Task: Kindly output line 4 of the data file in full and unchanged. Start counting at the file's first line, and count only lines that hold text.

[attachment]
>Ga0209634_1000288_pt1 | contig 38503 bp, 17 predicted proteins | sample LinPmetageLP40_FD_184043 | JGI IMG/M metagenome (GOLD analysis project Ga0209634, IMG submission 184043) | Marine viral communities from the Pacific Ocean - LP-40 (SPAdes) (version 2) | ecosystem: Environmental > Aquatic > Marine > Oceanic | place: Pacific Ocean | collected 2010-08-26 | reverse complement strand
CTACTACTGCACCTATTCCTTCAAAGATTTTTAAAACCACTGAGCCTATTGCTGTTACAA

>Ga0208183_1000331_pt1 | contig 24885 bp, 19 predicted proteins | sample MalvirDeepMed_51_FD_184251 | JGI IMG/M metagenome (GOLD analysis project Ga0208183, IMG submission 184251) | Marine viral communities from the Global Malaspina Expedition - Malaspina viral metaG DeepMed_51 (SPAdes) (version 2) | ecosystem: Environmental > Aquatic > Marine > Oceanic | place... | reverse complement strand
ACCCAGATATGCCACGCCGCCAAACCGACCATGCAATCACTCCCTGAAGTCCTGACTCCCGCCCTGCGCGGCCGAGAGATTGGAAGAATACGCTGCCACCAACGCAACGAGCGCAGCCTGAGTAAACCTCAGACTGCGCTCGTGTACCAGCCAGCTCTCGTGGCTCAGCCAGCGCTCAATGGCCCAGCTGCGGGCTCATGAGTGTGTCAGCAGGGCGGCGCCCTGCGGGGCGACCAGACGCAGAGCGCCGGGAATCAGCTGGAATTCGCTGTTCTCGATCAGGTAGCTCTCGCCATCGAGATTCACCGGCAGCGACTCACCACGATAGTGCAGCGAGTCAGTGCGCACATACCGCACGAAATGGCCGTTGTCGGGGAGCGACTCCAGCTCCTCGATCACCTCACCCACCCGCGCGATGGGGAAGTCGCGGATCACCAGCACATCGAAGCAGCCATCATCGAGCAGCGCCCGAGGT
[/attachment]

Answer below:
ACCCAGATATGCCACGCCGCCAAACCGACCATGCAATCACTCCCTGAAGTCCTGACTCCCGCCCTGCGCGGCCGAGAGATTGGAAGAATACGCTGCCACCAACGCAACGAGCGCAGCCTGAGTAAACCTCAGACTGCGCTCGTGTACCAGCCAGCTCTCGTGGCTCAGCCAGCGCTCAATGGCCCAGCTGCGGGCTCATGAGTGTGTCAGCAGGGCGGCGCCCTGCGGGGCGACCAGACGCAGAGCGCCGGGAATCAGCTGGAATTCGCTGTTCTCGATCAGGTAGCTCTCGCCATCGAGATTCACCGGCAGCGACTCACCACGATAGTGCAGCGAGTCAGTGCGCACATACCGCACGAAATGGCCGTTGTCGGGGAGCGACTCCAGCTCCTCGATCACCTCACCCACCCGCGCGATGGGGAAGTCGCGGATCACCAGCACATCGAAGCAGCCATCATCGAGCAGCGCCCGAGGT